Simple instructions from A Complete Guide to Australian Birds to create the ultimate bird haven in your back yard.
Written in everyday language, with crisp, brilliant digital images taken in the wild, A Complete Guide to Australian Birds is divided into 27 chapters, with each chapter opening with fascinating background information. The easily accessible information on each bird includes: common and scientific names, size, description, behaviour, preferred habitat, feeding habits, voice, status and breeding. In the passage below, author George Adams provides a guide to creating a bird-friendly habitat in your own garden.
You can make a difference in your own garden by creating suitable habitats for the birds in your area.
A garden landscaped to attract birds needs abundant natural food sources such as flower nectar, grass seed heads, fruits, berries and a diversity of plants to attract insects, because many birds are insectivores. A birdbath or small pond will bring thirsty birds as well as an interesting assortment of wildlife, including frogs, dragonflies and butterflies. You can attract a greater variety of birds to nest in your garden by providing a diversity of plant habitats, such as clumps of shrubbery, tangled thickets and taller trees.
Providing cover and shelter
Australian native plants provide effective shelter for native birds, whose colour and markings have adapted to blend with the indigenous flora. Effective shelter can be provided in a relatively small area by plants that provide a solid mass of foliage from ground level to 3m or higher. A row of trees or shrubs can also be a pathway for birds across a garden and will attract smaller birds that would otherwise not cross the open space for fear of attack from predators. Select plants to provide sequential flowering for year-round flowers and fruit.
Providing nesting sites
Birds choose their nesting sites carefully and guard their territory. By keeping their nest site and breeding territory off limits to members of the same species that compete for the same food, the birds ensure sufficient food for themselves and their nestlings. Nesting sites must have some protective cover.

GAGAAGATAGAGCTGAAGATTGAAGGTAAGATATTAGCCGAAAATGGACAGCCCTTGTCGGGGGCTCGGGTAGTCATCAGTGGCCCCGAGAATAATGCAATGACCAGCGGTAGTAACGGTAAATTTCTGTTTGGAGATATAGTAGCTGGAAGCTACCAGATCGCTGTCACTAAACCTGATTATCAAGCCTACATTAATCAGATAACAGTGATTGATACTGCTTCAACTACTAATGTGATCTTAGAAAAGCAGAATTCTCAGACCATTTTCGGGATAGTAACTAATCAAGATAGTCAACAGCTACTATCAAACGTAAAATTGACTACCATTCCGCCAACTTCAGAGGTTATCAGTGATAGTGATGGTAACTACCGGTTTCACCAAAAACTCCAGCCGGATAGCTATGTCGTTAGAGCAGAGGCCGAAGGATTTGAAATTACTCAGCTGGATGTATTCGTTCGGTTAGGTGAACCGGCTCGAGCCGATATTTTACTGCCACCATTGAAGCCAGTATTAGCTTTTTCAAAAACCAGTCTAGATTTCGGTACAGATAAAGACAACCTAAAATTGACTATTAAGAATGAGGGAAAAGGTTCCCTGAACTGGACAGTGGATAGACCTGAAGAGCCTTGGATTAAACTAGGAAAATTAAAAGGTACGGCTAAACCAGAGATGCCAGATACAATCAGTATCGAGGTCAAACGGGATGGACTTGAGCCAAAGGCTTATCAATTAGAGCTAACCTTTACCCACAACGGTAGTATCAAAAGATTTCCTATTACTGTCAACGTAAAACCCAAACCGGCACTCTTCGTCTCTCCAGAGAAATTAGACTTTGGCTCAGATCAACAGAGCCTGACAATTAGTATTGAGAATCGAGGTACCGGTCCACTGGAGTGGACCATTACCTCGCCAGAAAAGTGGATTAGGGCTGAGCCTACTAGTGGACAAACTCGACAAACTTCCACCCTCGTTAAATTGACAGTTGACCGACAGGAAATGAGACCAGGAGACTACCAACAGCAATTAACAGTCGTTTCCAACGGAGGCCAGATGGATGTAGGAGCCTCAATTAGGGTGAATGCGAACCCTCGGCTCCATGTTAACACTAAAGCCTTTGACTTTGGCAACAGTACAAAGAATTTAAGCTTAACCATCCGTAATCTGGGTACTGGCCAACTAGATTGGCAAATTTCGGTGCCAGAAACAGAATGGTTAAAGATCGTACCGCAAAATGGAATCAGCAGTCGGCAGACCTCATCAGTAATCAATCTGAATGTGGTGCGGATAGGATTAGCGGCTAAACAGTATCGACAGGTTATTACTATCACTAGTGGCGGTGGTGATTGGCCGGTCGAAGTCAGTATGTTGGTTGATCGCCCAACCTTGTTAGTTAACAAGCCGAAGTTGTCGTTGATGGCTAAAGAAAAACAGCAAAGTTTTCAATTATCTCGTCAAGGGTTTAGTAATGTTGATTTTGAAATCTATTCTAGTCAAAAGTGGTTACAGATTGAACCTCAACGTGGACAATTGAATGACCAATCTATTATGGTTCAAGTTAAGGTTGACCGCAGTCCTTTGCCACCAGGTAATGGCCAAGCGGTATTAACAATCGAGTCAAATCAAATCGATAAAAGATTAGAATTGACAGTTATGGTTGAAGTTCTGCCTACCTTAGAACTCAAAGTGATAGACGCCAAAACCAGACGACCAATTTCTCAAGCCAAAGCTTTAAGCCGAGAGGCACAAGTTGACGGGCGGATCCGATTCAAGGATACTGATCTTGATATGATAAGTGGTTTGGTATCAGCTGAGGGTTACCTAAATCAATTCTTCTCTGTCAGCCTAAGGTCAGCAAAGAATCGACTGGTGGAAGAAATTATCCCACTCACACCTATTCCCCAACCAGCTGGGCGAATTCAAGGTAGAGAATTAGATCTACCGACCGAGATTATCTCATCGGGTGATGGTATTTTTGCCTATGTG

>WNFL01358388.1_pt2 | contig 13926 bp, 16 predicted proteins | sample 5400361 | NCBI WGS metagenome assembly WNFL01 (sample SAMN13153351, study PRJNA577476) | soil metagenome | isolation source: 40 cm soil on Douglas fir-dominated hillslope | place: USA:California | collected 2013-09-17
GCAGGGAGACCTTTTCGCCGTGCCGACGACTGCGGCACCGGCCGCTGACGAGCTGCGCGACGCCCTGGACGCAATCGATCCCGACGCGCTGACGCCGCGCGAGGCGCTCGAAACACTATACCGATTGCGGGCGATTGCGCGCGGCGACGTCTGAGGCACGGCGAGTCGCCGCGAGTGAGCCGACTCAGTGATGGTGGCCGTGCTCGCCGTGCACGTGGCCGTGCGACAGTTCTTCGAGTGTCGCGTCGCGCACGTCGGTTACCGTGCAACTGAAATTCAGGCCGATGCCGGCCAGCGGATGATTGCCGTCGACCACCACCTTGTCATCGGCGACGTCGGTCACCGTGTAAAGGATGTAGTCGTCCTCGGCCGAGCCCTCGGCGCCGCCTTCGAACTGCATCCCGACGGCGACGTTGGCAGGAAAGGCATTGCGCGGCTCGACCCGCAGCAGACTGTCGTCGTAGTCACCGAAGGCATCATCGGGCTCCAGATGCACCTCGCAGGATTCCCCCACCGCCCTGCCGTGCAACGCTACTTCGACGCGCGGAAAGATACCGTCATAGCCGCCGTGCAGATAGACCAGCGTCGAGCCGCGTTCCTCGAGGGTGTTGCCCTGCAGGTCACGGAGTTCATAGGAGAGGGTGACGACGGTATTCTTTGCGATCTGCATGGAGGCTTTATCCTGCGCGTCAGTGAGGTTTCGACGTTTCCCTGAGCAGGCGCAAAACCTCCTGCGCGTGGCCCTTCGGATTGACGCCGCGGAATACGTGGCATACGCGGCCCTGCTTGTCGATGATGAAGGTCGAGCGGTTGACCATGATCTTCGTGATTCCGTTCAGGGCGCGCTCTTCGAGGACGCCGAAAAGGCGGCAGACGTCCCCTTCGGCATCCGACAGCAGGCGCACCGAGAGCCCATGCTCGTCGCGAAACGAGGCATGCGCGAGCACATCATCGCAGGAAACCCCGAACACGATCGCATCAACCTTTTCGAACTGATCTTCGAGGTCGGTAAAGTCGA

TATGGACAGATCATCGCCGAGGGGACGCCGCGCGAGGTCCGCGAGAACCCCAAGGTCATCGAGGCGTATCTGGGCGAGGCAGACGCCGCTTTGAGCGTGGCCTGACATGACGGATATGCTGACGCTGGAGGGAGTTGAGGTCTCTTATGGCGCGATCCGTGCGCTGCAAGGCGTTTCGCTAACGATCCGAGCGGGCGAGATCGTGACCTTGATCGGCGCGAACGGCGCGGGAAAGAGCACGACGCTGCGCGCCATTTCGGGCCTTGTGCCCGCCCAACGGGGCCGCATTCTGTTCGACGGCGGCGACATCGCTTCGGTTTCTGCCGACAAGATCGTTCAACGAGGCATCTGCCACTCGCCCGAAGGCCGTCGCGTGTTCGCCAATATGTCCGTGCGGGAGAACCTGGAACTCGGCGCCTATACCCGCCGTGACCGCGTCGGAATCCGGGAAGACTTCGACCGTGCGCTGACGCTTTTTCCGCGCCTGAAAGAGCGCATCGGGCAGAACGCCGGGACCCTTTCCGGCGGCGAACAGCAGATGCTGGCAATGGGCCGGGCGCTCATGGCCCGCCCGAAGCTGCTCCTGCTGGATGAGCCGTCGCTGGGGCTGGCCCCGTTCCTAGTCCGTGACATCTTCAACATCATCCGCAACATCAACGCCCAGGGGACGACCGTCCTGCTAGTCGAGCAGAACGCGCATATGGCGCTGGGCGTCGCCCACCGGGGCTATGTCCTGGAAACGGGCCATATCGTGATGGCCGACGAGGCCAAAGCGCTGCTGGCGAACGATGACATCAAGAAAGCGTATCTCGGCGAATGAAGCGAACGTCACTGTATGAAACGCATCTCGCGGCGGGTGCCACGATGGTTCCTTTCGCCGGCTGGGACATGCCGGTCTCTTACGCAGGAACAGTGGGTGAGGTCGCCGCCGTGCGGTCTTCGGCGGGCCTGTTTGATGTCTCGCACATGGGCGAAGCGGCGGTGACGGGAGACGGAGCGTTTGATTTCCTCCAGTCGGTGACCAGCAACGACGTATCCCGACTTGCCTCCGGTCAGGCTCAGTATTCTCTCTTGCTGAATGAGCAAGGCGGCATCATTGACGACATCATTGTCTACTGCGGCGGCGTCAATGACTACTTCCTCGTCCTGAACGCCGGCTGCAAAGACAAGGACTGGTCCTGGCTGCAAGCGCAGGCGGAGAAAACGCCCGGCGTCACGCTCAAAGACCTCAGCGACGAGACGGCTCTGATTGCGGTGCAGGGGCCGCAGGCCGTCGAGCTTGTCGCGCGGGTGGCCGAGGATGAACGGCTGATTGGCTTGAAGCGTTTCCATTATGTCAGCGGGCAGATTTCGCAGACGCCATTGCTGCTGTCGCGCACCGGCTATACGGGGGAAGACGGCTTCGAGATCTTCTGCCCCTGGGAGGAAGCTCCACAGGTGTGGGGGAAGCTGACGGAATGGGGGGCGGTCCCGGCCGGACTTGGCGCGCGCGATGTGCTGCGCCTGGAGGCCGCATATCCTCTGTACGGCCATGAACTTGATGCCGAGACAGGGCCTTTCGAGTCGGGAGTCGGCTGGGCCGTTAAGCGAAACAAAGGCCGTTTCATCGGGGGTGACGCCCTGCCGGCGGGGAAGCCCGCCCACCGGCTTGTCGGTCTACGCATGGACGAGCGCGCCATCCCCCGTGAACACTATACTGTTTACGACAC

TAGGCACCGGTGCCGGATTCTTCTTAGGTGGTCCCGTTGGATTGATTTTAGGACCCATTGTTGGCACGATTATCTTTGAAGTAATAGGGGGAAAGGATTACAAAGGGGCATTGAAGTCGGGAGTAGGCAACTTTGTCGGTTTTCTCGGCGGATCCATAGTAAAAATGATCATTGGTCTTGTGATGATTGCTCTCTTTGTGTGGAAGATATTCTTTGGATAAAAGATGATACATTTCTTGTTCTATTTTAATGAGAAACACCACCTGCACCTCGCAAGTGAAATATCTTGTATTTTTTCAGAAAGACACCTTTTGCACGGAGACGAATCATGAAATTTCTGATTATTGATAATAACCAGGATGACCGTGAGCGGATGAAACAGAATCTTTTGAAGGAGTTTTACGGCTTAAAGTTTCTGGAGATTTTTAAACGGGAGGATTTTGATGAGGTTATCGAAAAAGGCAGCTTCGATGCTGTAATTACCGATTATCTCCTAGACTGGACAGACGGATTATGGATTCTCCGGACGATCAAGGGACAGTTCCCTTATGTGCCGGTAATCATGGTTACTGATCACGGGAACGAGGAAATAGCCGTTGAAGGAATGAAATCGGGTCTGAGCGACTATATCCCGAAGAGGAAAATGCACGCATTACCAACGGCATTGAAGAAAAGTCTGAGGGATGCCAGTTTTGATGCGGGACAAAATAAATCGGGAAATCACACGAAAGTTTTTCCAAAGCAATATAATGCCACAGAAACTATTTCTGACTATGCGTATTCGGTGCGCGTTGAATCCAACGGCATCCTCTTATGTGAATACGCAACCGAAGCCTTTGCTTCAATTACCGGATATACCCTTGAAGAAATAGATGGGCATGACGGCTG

The eggs and nestlings are most vulnerable to predators and the degree of exposure often determines the nesting location. Songbirds usually seek protective shelter in dense foliage or prickly shrubs.
Many Australian birds, such as parrots, lorikeets, Kookaburras and treecreepers, as well as many mammals, nest in hollows found in the dead limbs of mature trees. In undisturbed bushland, mature eucalypts provide numerous nesting hollows. Most eucalypts need to be 50 to 60 years old before adequately sized nest hollows are available for wildlife. This age usually coincides with their optimum commercial value and they are often selected for logging.
In urban areas the removal of old, decayed or dead trees, the removal of tree limbs, patching up cavities in established trees and competition from introduced starlings, including the Common Starling, Common Myna and Eurasian Tree and House Sparrow, have caused many cavity-nesting birds and mammals to be deprived of nesting opportunities, resulting in local extinctions.
In rural areas, excessive land clearing has resulted in a shortage of nesting sites and depletion of habitat. (La Trobe University has estimated that 90 per cent of Victoria’s natural vegetation, ‘mainly the woodland ecosystems’, has been lost since European settlement.)
You can provide homes for birds by purchasing or constructing a simple nest box. The diameter of the entrance hole will determine which species of bird can use the nest box.
Using water to attract birds
A supply of fresh, clean water is an important element for attracting birds to your garden. Throughout the year, they need water for bathing and drinking. The simplest way to provide water is to set out a birdbath or create a beautiful garden pond in a quiet area of the garden.
Birds bathe and preen in order to keep their feathers in perfect condition for flying and to maintain the waterproofing and insulating properties. When bathing, most birds scoop water up in their bills and splash it over their backs, flapping their wings and ruffling their feathers in a manner that could attract the attention of cats. Wet feathers will hinder the birds’ ability to fly and escape a cat or other predator, so the position and design of the birdbath is critical for the birds’ survival.
Place your birdbath near protective shrubbery – close enough to allow the birds to escape to safety, but not so close that a cat can hide at close range and easily pounce on the unwary birds.